I've unintentionally made a professional uniform out of a black crewneck sweatshirt emblazoned with STEAK DIANE in yellow heat-pressed letters, arranged slightly askew. In the past two months alone, I appeared on a taped podcast interview while wearing it; attended a small media dinner at a buzzy new restaurant in Portland, Oregon; and sat for a profile interview with a Northwestern University graduate student.
I have zero personal connection to the dish steak Diane, which consists of pan-fried steak served in a piquant sauce made from pan drippings, cream, Cognac, shallots and Worcestershire or Dijon mustard. Purportedly named for Diana, the goddess of the hunt, it might have originated in 1930s London, where it was flambéed tableside in a most theatrical display. These sorts of anecdotes come in handy whenever I wear this shirt, by the way, because everyone I come into contact with assumes I’m an expert on steak Diane and peppers me with questions.
But how come this out-of-context assemblage of food-related words appeals to me?
“I feel like food is just a really easy and positive way to connect with people,” said Katie Kimmel, the California-based artist who made the shirt. “The thing is, what I’ve noticed from wearing my own shirts is people just say it out loud at you.”
Kimmel didn’t set out to become known for food-themed shirts, either. Her usual artistic medium is ceramics, which she shapes into whimsical, googly-eyed animal vases and trinket plates. Then about six years ago, her best friend gave her a heat press, and she and her husband thought it would be fun to spell out their favorite foods on a couple of t-shirts. She posted an Instagram story of one emblazoned with “linguine and clams,” and almost immediately people started asking if they could order one.
“It’s so funny that this is what I’m associated with because it’s so, like, straightforward,” she said. “I always get a kick out of things that are so literal and that’s kind of what this is.”
Culinary motifs have appeared in clothing design for almost a century; in 1937 Italian designer Elsa Schiaparelli created a lobster dress with Spanish artist Salvador Dalí in the midst of the Surrealist art movement. But food as fashion has soared to new heights over the past five years, thanks mostly to social media. A statement puffer coat printed with bowtie pasta by designer Rachel Antonoff went viral last winter. Dutch designer Rommy de Bommy creates startlingly convincing burnt toast and birthday cake handbags. California designer Lisa Says Gah peddles an entirely tapas-themed collection with dresses, shirts and pants patterned with prawns, cheese, wine and olives. (In fact, last year I waited four months to receive one of their t-shirts, which features a strategically placed pair of clams.) Most of these can be purchased with a few clicks, straight from Instagram.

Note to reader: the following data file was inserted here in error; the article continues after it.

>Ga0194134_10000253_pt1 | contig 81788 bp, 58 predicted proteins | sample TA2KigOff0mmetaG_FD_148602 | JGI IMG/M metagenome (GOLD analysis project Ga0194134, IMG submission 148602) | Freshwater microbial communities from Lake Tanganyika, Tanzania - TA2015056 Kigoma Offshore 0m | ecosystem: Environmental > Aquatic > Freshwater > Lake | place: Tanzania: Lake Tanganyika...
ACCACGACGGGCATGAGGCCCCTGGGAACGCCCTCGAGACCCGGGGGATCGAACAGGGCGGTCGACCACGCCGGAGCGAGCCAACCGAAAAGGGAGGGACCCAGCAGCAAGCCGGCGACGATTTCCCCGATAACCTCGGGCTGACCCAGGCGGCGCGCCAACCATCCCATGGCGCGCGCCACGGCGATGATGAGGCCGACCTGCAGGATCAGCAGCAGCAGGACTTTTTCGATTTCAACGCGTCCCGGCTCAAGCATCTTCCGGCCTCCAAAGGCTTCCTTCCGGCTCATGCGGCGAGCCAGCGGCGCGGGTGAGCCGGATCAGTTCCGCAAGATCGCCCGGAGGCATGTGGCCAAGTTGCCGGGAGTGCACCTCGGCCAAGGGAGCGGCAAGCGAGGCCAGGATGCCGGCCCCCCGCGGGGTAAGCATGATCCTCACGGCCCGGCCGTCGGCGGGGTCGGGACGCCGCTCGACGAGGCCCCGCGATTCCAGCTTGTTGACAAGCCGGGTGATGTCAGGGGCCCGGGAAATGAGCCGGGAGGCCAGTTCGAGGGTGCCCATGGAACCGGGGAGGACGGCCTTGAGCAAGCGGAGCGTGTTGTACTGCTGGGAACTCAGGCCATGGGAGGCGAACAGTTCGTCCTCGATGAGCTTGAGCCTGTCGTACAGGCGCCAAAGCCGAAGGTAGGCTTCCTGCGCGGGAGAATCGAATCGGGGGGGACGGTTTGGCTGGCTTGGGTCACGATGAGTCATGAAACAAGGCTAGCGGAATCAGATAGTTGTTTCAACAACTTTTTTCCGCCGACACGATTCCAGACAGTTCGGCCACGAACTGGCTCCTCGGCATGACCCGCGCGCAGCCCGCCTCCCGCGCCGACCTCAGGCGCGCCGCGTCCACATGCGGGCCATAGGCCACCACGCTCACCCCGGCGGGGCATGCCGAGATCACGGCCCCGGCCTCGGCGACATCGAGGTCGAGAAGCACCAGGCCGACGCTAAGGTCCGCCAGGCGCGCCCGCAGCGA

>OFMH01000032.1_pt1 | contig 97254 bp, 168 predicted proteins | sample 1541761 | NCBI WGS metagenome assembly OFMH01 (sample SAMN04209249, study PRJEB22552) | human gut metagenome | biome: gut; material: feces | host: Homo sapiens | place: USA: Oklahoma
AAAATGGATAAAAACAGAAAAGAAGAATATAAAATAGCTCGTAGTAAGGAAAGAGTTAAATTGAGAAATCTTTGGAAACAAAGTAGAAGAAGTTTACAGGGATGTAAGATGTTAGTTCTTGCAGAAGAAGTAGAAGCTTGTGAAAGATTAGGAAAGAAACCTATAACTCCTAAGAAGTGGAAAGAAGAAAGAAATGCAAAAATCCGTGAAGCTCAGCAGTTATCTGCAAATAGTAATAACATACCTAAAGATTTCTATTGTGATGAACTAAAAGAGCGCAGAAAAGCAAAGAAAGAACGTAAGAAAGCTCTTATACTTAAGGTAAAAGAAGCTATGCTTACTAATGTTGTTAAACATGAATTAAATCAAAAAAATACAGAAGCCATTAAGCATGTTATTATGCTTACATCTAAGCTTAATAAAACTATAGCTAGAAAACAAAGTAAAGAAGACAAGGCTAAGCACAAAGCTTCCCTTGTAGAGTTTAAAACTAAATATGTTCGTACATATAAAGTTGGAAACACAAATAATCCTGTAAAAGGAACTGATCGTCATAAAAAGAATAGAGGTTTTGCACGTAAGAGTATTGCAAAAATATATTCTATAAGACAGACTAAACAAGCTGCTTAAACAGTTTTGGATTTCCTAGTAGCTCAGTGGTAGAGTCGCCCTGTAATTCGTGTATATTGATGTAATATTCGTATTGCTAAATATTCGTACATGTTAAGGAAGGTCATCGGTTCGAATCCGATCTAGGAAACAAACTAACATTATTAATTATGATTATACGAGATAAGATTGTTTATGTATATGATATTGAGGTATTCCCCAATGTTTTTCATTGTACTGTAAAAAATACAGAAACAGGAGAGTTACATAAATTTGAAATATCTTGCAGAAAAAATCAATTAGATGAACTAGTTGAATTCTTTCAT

Perhaps it’s a little on the nose that I’m a food writer whose wardrobe consists of a few too many food-themed pieces, like a crossing guard getting really into wearing variations on the mesh safety vest. But I find food clothing to be a little shot of whimsy to the arm. It feels good to leave the house in a shirt that says “hot sandwich” because you know it will make at least one person smile when they see it. Food writer Naomi Tomky wrote in a piece for the "Huffington Post" that publicly wearing a hot-pink playsuit with bananas all over it also helped liberate her from a lifetime of self-consciousness about her weight.
“Where I expected raised eyebrows and silent judgment, I instead saw spontaneous smiles,” Tomky wrote. “When [people] got close enough to see the bananas, it instantly brought them happiness ― and me compliments. Far fewer reactions than I feared ― none, in fact ― seemed tinged with the fatphobia for which I’d long honed a sensitive radar.”
Kimmel’s favorite part of the process is coming across a fun food phrase or reminding herself of something delicious to put on a shirt, like mozzarella sticks or lava cake. She finds inspiration in all kinds of places: at restaurants, bookstores and estate sales, the latter of which she scours for Kiwanis club and church cookbooks. Sometimes in the middle of the night an appealing dish will come to her and she’ll add it to the notes app on her phone. She recently read a few out loud to me that sounded like a gloriously mundane piece of postmodern poetry: “lettuce wraps,” “scrambled egg,” “bloody Mary,” “puff pastry,” “hard candy,” “light beer.”
Reciting them aloud is essential to the process, because the words have to roll off the tongue for maximum effect — all the better if they contain therein a double entendre. “I feel like if it’s a tongue-twister, you’re going to be there all day while the guy at the meat counter is trying to work out what’s on your shirt,” she said.
Indeed, beyond the delight that comes with taking a sartorial stance in favor of steak Diane, food-themed clothing makes for far more evocative and personal small talk than the “14 million, perfectly fine” conversations one might have about the weather, as Kimmel pointed out.
“I made a one-off lasagna shirt and wore it to the grocery store, and the cashier told me she makes lasagna with cottage cheese, which is another divisive food that’s having a moment right now,” Kimmel said. “But the second I got in my car I had to call a friend and tell her about it. I think about that woman and her crazy lasagna all the time.”